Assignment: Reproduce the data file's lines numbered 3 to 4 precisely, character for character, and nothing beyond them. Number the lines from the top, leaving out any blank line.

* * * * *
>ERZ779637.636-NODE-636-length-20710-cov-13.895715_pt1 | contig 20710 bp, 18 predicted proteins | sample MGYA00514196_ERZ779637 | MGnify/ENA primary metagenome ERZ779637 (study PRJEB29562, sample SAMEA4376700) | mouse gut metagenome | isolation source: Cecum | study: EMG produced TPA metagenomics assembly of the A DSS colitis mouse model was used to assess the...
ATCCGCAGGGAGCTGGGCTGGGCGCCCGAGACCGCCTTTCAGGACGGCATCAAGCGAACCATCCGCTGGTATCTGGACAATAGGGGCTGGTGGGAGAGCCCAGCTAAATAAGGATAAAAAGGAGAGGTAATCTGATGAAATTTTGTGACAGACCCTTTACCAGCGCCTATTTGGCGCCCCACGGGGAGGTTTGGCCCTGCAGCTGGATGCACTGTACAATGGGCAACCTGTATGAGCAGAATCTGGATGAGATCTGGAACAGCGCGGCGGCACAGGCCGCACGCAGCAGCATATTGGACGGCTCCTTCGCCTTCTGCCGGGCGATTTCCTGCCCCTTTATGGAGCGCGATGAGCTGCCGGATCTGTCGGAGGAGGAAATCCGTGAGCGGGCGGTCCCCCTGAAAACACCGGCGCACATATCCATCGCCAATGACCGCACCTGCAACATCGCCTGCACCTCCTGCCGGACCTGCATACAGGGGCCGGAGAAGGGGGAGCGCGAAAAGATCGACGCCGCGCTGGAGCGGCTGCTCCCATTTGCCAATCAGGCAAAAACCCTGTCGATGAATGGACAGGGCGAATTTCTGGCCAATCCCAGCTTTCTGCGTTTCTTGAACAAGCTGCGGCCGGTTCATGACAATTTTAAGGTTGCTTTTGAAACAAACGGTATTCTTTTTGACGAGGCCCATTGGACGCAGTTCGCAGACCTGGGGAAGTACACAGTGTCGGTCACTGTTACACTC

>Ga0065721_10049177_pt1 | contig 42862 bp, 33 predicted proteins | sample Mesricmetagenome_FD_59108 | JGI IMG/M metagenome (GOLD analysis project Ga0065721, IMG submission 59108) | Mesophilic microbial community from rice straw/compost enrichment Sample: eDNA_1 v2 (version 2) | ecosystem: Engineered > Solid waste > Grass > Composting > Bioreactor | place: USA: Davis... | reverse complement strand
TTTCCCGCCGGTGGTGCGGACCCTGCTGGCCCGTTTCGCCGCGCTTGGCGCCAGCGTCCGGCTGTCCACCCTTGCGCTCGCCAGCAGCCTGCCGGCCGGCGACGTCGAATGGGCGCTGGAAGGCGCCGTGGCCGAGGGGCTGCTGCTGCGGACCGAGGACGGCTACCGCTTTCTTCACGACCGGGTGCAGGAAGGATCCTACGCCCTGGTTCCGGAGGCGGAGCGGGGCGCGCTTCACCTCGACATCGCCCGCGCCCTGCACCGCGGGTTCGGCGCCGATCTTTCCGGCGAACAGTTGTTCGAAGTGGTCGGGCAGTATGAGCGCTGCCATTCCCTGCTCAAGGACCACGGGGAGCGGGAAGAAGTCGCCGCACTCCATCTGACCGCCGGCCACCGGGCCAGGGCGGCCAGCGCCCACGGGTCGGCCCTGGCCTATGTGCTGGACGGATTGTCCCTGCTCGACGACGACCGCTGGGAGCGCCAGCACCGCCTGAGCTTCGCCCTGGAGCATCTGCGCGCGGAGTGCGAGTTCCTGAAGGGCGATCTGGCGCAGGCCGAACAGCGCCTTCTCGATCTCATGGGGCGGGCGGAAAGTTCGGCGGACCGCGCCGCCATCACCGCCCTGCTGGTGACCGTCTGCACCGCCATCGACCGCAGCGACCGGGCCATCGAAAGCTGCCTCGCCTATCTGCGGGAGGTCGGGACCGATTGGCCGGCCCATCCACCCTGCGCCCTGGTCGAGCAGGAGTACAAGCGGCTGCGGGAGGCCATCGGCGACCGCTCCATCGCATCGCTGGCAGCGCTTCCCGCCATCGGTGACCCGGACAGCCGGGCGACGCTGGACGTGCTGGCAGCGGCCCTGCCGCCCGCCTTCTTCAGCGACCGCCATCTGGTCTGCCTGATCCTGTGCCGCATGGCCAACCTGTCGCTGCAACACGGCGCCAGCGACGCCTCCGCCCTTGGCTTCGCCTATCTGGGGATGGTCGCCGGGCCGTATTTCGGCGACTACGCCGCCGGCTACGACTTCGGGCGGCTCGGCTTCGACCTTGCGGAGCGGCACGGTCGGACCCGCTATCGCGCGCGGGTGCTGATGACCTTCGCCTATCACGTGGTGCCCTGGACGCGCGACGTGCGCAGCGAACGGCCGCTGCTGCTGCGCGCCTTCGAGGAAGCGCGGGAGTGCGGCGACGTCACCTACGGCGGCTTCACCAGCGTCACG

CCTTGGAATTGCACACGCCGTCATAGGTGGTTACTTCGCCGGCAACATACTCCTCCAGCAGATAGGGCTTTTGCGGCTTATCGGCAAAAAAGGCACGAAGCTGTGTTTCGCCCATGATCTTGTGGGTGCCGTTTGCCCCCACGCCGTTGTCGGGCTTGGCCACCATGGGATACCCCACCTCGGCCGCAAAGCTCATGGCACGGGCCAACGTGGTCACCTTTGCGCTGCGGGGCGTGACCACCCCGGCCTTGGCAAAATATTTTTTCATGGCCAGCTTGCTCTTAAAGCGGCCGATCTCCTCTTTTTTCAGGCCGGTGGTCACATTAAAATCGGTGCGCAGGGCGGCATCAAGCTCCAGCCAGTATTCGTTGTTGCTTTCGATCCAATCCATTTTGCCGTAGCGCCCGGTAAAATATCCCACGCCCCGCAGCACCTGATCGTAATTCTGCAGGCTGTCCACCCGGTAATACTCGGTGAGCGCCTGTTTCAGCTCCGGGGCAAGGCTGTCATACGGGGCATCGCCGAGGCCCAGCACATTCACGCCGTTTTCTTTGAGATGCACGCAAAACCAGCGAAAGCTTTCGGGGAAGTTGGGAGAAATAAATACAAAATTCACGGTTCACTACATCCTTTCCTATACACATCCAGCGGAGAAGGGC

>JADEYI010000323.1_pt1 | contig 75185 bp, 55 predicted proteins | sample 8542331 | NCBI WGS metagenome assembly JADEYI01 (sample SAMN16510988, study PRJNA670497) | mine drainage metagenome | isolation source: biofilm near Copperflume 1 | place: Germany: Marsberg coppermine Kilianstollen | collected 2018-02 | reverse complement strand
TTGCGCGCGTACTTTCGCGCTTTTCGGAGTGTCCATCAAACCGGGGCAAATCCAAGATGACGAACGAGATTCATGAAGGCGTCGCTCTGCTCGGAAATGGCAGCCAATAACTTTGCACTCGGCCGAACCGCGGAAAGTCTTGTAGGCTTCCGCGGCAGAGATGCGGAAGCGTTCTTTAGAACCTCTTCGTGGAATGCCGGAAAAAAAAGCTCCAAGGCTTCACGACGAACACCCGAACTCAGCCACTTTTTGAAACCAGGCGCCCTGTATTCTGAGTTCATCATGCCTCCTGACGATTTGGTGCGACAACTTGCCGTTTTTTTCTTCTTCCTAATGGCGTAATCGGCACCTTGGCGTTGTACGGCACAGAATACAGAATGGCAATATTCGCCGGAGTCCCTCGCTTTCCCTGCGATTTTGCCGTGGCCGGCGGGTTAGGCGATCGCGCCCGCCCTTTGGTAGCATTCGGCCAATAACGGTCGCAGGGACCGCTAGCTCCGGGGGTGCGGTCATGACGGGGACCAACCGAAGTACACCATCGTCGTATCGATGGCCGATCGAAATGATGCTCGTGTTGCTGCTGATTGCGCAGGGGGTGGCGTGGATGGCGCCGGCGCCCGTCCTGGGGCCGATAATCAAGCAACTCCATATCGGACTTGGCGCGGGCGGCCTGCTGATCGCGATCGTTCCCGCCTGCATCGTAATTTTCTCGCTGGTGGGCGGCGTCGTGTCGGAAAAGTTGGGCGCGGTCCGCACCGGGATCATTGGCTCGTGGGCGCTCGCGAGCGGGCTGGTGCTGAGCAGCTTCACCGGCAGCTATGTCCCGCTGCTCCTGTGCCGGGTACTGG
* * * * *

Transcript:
>Ga0065721_10049177_pt1 | contig 42862 bp, 33 predicted proteins | sample Mesricmetagenome_FD_59108 | JGI IMG/M metagenome (GOLD analysis project Ga0065721, IMG submission 59108) | Mesophilic microbial community from rice straw/compost enrichment Sample: eDNA_1 v2 (version 2) | ecosystem: Engineered > Solid waste > Grass > Composting > Bioreactor | place: USA: Davis... | reverse complement strand
TTTCCCGCCGGTGGTGCGGACCCTGCTGGCCCGTTTCGCCGCGCTTGGCGCCAGCGTCCGGCTGTCCACCCTTGCGCTCGCCAGCAGCCTGCCGGCCGGCGACGTCGAATGGGCGCTGGAAGGCGCCGTGGCCGAGGGGCTGCTGCTGCGGACCGAGGACGGCTACCGCTTTCTTCACGACCGGGTGCAGGAAGGATCCTACGCCCTGGTTCCGGAGGCGGAGCGGGGCGCGCTTCACCTCGACATCGCCCGCGCCCTGCACCGCGGGTTCGGCGCCGATCTTTCCGGCGAACAGTTGTTCGAAGTGGTCGGGCAGTATGAGCGCTGCCATTCCCTGCTCAAGGACCACGGGGAGCGGGAAGAAGTCGCCGCACTCCATCTGACCGCCGGCCACCGGGCCAGGGCGGCCAGCGCCCACGGGTCGGCCCTGGCCTATGTGCTGGACGGATTGTCCCTGCTCGACGACGACCGCTGGGAGCGCCAGCACCGCCTGAGCTTCGCCCTGGAGCATCTGCGCGCGGAGTGCGAGTTCCTGAAGGGCGATCTGGCGCAGGCCGAACAGCGCCTTCTCGATCTCATGGGGCGGGCGGAAAGTTCGGCGGACCGCGCCGCCATCACCGCCCTGCTGGTGACCGTCTGCACCGCCATCGACCGCAGCGACCGGGCCATCGAAAGCTGCCTCGCCTATCTGCGGGAGGTCGGGACCGATTGGCCGGCCCATCCACCCTGCGCCCTGGTCGAGCAGGAGTACAAGCGGCTGCGGGAGGCCATCGGCGACCGCTCCATCGCATCGCTGGCAGCGCTTCCCGCCATCGGTGACCCGGACAGCCGGGCGACGCTGGACGTGCTGGCAGCGGCCCTGCCGCCCGCCTTCTTCAGCGACCGCCATCTGGTCTGCCTGATCCTGTGCCGCATGGCCAACCTGTCGCTGCAACACGGCGCCAGCGACGCCTCCGCCCTTGGCTTCGCCTATCTGGGGATGGTCGCCGGGCCGTATTTCGGCGACTACGCCGCCGGCTACGACTTCGGGCGGCTCGGCTTCGACCTTGCGGAGCGGCACGGTCGGACCCGCTATCGCGCGCGGGTGCTGATGACCTTCGCCTATCACGTGGTGCCCTGGACGCGCGACGTGCGCAGCGAACGGCCGCTGCTGCTGCGCGCCTTCGAGGAAGCGCGGGAGTGCGGCGACGTCACCTACGGCGGCTTCACCAGCGTCACG